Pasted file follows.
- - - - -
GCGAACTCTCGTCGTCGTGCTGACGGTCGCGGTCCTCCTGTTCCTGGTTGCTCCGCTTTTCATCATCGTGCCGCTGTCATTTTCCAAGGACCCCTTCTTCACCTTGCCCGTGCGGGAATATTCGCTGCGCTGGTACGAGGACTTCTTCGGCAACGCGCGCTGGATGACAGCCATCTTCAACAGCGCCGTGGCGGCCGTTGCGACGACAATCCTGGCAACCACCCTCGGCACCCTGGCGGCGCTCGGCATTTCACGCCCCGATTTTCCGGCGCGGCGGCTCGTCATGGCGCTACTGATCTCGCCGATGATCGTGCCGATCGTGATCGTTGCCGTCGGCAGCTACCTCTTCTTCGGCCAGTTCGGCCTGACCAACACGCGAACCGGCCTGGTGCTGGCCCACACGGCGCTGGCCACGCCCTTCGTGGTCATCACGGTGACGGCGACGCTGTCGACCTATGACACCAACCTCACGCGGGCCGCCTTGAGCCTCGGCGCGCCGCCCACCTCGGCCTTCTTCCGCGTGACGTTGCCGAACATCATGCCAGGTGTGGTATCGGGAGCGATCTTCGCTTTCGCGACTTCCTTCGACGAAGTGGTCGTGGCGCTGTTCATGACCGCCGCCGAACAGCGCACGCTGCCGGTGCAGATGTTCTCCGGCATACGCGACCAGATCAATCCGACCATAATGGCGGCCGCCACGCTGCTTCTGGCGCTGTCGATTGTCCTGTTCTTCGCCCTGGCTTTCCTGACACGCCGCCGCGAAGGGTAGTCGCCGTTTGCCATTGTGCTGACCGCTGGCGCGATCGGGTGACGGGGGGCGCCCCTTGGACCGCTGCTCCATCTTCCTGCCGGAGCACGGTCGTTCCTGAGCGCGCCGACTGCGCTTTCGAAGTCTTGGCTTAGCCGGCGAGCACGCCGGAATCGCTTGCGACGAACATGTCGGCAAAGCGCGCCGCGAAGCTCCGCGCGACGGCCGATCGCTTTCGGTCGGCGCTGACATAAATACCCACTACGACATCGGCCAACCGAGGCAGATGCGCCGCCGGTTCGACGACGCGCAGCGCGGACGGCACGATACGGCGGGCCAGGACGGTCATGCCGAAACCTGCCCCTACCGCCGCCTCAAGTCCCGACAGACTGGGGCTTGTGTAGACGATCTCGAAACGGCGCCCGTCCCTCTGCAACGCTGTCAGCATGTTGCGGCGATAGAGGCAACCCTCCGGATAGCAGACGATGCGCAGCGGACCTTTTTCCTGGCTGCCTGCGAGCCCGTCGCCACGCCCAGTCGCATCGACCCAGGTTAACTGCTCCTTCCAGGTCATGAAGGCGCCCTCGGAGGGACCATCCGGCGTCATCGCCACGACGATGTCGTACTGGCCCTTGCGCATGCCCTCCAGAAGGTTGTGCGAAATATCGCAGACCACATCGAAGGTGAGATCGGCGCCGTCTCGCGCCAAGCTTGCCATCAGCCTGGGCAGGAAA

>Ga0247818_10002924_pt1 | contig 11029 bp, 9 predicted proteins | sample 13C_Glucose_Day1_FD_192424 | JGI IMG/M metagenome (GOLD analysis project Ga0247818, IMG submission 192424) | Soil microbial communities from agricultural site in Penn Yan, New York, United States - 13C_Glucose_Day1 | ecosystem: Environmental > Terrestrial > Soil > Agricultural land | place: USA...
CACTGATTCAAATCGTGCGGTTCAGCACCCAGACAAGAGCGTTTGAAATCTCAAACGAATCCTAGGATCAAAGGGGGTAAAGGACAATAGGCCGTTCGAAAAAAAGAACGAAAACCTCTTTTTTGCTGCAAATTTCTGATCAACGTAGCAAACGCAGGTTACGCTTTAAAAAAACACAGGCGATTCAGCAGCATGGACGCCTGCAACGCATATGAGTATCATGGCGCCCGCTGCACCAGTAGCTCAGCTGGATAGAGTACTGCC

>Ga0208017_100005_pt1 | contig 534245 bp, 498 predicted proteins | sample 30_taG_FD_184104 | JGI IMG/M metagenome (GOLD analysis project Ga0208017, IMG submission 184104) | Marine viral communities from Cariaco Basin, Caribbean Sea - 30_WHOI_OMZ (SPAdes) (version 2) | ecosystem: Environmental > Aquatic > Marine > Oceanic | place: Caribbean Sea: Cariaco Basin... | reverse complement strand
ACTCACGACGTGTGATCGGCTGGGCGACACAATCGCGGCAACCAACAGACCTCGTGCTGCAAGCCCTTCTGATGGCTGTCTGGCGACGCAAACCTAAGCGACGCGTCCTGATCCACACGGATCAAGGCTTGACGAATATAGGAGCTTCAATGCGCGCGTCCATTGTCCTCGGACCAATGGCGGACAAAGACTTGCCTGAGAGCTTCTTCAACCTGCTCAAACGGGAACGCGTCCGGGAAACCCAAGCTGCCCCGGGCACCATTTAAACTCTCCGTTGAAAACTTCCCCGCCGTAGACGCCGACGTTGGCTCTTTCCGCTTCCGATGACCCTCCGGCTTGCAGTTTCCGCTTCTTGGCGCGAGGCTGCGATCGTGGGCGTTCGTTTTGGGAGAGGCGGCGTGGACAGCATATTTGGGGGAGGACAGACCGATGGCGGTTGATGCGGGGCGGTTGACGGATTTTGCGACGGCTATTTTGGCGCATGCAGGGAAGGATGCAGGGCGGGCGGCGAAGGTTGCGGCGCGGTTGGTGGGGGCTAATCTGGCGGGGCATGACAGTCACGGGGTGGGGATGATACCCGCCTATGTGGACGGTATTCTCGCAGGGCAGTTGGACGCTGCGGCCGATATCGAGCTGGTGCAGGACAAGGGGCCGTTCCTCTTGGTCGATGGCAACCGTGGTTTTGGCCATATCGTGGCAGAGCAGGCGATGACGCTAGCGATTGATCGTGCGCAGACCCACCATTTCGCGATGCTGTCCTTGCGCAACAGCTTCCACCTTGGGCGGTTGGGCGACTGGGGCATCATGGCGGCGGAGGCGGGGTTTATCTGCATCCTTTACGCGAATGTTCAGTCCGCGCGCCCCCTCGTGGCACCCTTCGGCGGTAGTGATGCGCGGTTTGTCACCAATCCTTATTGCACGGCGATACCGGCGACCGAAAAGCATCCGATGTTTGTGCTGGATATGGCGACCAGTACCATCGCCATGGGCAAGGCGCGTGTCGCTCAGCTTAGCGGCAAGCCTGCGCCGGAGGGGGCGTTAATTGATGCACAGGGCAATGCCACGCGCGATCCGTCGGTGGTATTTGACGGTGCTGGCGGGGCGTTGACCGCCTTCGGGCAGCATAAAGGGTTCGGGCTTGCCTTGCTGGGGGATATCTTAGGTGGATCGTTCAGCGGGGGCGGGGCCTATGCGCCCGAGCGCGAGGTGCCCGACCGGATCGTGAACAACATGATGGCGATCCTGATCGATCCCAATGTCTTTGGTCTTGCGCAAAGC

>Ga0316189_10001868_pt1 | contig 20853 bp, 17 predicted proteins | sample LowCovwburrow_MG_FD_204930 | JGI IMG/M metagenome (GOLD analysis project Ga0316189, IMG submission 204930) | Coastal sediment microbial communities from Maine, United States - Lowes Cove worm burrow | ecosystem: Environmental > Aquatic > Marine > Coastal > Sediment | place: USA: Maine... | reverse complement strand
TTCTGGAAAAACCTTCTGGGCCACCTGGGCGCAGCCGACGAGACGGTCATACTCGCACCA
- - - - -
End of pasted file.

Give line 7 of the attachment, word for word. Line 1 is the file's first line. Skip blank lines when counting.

TTCTGGAAAAACCTTCTGGGCCACCTGGGCGCAGCCGACGAGACGGTCATACTCGCACCA